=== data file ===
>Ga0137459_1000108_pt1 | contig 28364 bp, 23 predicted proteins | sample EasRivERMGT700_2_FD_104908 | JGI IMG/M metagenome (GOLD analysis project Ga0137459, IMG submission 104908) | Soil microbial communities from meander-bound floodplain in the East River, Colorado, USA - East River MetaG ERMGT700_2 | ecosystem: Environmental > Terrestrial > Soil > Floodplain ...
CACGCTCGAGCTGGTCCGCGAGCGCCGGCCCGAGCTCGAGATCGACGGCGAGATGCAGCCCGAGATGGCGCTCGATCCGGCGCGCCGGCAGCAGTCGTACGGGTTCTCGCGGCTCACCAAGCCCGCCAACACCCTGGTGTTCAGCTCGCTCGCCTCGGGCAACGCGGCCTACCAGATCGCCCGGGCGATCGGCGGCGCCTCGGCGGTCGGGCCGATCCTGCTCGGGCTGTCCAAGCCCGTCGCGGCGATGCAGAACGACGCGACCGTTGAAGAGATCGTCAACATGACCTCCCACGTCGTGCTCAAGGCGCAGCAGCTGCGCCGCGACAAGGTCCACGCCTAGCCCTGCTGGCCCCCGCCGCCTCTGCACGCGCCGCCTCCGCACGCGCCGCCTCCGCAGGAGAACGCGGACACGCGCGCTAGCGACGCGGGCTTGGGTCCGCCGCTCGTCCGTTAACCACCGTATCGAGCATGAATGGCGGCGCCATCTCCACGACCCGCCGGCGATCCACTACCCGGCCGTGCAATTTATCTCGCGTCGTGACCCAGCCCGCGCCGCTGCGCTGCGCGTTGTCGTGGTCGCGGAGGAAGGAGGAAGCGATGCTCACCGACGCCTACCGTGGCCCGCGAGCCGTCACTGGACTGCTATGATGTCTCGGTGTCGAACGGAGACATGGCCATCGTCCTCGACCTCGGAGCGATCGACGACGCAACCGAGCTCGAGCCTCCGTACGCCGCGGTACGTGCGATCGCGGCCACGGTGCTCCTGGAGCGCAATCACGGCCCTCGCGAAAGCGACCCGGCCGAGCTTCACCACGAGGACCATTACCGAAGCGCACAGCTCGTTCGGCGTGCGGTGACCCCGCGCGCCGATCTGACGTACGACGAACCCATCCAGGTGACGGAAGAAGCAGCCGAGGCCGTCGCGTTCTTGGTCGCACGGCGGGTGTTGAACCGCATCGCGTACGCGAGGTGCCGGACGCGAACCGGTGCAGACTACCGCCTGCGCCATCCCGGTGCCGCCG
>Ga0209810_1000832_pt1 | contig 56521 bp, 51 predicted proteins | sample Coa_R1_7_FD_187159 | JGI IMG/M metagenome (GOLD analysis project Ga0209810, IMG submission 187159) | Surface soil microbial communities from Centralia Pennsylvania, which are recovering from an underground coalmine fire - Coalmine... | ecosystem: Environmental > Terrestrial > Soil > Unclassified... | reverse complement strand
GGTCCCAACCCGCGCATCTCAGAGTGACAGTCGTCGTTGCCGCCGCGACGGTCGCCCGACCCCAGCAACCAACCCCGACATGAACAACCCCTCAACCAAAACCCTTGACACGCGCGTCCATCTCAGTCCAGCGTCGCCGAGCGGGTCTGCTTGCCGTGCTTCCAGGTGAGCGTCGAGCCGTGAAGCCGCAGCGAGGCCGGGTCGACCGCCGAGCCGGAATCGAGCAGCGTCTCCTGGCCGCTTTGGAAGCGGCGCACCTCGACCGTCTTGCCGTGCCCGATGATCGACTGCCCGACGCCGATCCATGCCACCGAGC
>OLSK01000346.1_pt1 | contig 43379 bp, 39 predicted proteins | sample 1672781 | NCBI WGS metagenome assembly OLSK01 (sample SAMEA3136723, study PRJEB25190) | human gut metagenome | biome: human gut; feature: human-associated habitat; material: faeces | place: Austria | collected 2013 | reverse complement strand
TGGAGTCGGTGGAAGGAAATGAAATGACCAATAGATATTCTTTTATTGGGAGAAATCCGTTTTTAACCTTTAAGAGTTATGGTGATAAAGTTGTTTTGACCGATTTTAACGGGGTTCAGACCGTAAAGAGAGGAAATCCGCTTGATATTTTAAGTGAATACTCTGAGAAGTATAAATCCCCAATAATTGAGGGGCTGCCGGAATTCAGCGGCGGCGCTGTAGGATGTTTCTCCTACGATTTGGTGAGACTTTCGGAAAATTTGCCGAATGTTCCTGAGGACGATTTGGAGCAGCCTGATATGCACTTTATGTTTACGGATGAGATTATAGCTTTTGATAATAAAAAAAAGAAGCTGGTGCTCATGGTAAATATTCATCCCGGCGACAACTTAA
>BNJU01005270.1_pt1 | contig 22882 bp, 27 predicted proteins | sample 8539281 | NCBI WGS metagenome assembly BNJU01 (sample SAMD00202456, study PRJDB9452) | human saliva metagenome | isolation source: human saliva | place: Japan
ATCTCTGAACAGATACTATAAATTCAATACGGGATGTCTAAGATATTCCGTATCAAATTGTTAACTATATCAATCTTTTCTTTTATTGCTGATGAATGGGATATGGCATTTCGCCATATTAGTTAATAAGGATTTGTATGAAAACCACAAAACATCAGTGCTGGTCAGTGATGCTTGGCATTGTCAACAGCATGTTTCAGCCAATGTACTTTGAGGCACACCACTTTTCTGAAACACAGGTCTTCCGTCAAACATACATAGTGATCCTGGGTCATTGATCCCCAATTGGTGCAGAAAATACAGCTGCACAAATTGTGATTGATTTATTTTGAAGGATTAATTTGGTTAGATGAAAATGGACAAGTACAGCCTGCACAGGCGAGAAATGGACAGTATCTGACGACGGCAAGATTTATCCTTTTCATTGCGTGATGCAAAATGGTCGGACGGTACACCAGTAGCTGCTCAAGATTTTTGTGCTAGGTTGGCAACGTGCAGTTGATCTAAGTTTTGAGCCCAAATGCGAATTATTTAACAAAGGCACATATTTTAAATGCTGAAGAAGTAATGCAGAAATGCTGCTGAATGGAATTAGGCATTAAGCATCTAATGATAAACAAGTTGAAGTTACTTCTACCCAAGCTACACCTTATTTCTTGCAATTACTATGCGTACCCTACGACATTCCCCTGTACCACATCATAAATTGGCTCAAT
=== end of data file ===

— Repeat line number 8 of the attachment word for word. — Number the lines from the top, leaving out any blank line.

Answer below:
ATCTCTGAACAGATACTATAAATTCAATACGGGATGTCTAAGATATTCCGTATCAAATTGTTAACTATATCAATCTTTTCTTTTATTGCTGATGAATGGGATATGGCATTTCGCCATATTAGTTAATAAGGATTTGTATGAAAACCACAAAACATCAGTGCTGGTCAGTGATGCTTGGCATTGTCAACAGCATGTTTCAGCCAATGTACTTTGAGGCACACCACTTTTCTGAAACACAGGTCTTCCGTCAAACATACATAGTGATCCTGGGTCATTGATCCCCAATTGGTGCAGAAAATACAGCTGCACAAATTGTGATTGATTTATTTTGAAGGATTAATTTGGTTAGATGAAAATGGACAAGTACAGCCTGCACAGGCGAGAAATGGACAGTATCTGACGACGGCAAGATTTATCCTTTTCATTGCGTGATGCAAAATGGTCGGACGGTACACCAGTAGCTGCTCAAGATTTTTGTGCTAGGTTGGCAACGTGCAGTTGATCTAAGTTTTGAGCCCAAATGCGAATTATTTAACAAAGGCACATATTTTAAATGCTGAAGAAGTAATGCAGAAATGCTGCTGAATGGAATTAGGCATTAAGCATCTAATGATAAACAAGTTGAAGTTACTTCTACCCAAGCTACACCTTATTTCTTGCAATTACTATGCGTACCCTACGACATTCCCCTGTACCACATCATAAATTGGCTCAAT